15 employees sue War Memorial Hospital over pension funds

June 29, 2007|By TRISH RUDDER

BERKELEY SPRINGS, W.Va. - A fight over pension funds has led 15 War Memorial Hospital employees to file a lawsuit against the hospital in Morgan County Circuit Court.

The suit was filed Tuesday against the hospital and its board of directors, hospital president John H. Borg and Valley Health Systems Inc., the firm that manages War Memorial Hospital.

The hospital is owned by Morgan County.

The lawsuit is asking for "an amount in excess of $1 million in compensatory and punitive damages, plus interest, costs and attorney fees."

Plaintiffs Jennifer Baker, Janet Horner, Sharon Hendershot, Barbara Johnson, Tanya Manley, Helen Miller, Christine Mullen, Ruth Smith, Bernice Stotler, Dee Ann Stotler, Linda Stotler, Barbara Yost, Carol Layton, Nancy Waugh and Terry Kesecker were participants in a defined benefit plan that was adopted by the hospital in 1972 to provide retirement benefits to its employees, according to the suit.


In 1987, the hospital stopped that plan and a defined contribution plan was put in its place.

According to the lawsuit, the assets of the old plan were frozen and as of September 2005, "equaled $817,262 and its obligation to participants equaled $142,911, leaving a surplus of $674,351."

Lawrence M. Schultz, an attorney with Burke, Schultz, Harman & Jenkinson in Martinsburg who is representing the plaintiffs, said a trust fund probably was established and the assets grew to more than $800,000.

The hospital wants to pay only about $150,000 to the 15 women, which would give them an average of $10,000 each, depending on the length of their employment, Schultz said.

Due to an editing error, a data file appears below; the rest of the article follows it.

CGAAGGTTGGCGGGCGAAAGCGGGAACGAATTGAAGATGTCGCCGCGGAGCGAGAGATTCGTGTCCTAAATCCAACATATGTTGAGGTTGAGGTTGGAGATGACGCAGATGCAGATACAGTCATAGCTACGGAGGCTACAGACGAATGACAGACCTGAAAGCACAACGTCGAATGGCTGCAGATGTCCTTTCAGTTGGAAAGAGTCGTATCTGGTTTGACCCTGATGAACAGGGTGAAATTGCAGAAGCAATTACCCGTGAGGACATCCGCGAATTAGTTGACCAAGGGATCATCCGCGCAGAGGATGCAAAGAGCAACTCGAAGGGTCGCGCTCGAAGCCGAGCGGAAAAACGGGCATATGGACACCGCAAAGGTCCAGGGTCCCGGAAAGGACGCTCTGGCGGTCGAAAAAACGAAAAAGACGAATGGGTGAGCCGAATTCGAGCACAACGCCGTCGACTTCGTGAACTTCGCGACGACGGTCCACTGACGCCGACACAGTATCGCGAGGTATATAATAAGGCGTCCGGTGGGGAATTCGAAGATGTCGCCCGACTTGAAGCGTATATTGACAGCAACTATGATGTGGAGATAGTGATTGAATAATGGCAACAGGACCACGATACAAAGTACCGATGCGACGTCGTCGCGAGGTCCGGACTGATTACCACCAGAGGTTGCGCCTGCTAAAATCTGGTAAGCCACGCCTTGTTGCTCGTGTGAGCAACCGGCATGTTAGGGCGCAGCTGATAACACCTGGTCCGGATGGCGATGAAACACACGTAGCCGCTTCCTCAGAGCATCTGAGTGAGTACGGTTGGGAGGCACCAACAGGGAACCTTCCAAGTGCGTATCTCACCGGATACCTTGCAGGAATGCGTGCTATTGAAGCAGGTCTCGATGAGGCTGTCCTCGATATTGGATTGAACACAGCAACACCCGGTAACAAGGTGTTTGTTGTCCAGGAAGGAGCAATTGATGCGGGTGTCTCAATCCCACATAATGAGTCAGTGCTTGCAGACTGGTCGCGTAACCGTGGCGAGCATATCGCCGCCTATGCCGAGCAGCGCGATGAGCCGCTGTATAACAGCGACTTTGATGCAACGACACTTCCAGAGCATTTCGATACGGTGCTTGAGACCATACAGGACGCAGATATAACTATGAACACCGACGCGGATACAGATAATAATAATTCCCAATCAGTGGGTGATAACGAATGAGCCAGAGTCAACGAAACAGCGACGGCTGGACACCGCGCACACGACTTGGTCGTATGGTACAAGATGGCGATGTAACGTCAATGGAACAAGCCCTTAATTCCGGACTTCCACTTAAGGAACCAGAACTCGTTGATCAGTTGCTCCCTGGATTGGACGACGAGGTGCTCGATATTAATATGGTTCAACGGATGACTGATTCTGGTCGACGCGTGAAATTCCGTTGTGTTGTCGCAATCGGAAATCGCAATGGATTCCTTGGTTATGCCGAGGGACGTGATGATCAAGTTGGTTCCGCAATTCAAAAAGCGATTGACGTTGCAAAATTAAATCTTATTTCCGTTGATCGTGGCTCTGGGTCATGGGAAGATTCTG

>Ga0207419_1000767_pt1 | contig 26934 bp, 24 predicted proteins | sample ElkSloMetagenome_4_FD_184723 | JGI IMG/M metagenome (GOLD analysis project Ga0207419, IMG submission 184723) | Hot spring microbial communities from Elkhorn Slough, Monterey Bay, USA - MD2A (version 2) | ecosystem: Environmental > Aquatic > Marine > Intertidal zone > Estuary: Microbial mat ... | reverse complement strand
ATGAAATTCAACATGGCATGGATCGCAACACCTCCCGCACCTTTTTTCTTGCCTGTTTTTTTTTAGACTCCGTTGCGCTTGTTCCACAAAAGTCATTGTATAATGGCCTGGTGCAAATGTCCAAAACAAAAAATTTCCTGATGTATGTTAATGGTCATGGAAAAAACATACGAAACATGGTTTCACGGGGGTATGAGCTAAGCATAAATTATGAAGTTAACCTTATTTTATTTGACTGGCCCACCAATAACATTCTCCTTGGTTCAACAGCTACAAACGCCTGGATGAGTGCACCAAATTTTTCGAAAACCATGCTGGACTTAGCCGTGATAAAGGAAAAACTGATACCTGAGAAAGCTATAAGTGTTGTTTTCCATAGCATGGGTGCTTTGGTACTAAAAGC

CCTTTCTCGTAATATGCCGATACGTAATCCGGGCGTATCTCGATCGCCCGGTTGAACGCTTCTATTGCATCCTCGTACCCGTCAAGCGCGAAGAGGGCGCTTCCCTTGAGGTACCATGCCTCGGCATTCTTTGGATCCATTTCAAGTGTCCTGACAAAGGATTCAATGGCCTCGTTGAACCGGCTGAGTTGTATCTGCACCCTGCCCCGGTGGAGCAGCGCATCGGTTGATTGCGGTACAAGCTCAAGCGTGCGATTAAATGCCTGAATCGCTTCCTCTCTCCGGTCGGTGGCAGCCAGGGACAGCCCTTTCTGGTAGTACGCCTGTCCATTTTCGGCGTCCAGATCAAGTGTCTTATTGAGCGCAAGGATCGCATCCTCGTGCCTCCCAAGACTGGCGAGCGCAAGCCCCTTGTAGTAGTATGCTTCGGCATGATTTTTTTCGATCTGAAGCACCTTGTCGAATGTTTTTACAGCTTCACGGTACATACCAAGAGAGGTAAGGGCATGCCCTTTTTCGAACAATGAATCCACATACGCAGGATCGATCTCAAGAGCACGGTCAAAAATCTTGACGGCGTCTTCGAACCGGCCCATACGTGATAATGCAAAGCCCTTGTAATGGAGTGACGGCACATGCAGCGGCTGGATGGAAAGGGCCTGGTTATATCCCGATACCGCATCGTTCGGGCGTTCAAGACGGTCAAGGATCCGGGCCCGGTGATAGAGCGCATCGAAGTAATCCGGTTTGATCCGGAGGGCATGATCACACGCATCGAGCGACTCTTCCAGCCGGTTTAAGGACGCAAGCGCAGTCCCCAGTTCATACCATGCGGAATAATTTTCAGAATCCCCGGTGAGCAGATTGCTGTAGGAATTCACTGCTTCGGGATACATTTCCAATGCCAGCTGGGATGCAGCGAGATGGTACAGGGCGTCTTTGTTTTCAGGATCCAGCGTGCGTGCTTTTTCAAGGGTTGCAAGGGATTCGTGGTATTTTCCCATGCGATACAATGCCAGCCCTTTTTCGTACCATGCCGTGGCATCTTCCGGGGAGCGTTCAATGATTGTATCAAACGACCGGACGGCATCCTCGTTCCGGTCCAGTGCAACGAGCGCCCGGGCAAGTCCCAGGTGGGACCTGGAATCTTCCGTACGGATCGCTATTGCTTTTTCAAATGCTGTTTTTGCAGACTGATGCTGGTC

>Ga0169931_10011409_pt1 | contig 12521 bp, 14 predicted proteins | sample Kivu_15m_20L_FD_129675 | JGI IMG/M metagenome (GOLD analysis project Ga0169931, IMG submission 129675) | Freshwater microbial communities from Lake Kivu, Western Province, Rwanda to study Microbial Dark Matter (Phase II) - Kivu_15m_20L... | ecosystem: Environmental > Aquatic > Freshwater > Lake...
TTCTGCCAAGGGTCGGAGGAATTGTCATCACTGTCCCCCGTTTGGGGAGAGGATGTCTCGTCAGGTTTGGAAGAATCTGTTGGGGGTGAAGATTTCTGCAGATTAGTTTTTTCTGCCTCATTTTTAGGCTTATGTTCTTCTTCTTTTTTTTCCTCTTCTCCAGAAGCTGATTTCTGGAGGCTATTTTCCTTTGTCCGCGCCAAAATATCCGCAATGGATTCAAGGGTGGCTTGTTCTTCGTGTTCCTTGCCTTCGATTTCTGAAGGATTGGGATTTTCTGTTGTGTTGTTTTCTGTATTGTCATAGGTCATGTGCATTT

The hospital intends to use the surplus funds toward the construction of the new hospital in Morgan County, Schultz said.

However, the plan specifies that surplus assets could not be distributed to the hospital, and the plan could not be amended to permit the surplus assets to go to the hospital, but that the surplus assets could be distributed to the participants, he said.

In 2006, War Memorial sued the 15 women because they would not sign a waiver allowing the hospital to keep the surplus funds, Schultz said.

The lawsuit was dismissed Tuesday by a federal court in Martinsburg because it was out of its jurisdiction, Schultz said.

"The ERISA law does not apply to this government-run plan. A federal court cannot rule on this," he said.

Fourteen of the women still are employed; one woman resigned last year.

Schultz said the woman had more than 30 years of employment with the hospital, but would not sign the waiver and has received no retirement funds.

"War Memorial has a pre-existing legal duty to pay this woman her retirement funds, and they won't," Shultz said.

Richard G. Gay, attorney for Morgan County War Memorial Hospital, said he had not yet received a copy of the lawsuit and could not comment. Gay said as far as he knew, the surplus money is to be used in the construction of a new hospital.

Morgan County Commissioner Thomas R. Swaim, who is a hospital board member, said he did not attend the Tuesday board meeting and did not know anything about the lawsuit.

"I can't comment," Swaim said. "This is truly news to me."

Borg did not immediately return a phone message.

"What we cannot figure out is why in the world Morgan County Hospital would do this to these women," Schultz said.

The defendants have 30 days to file a response to the lawsuit, he said.

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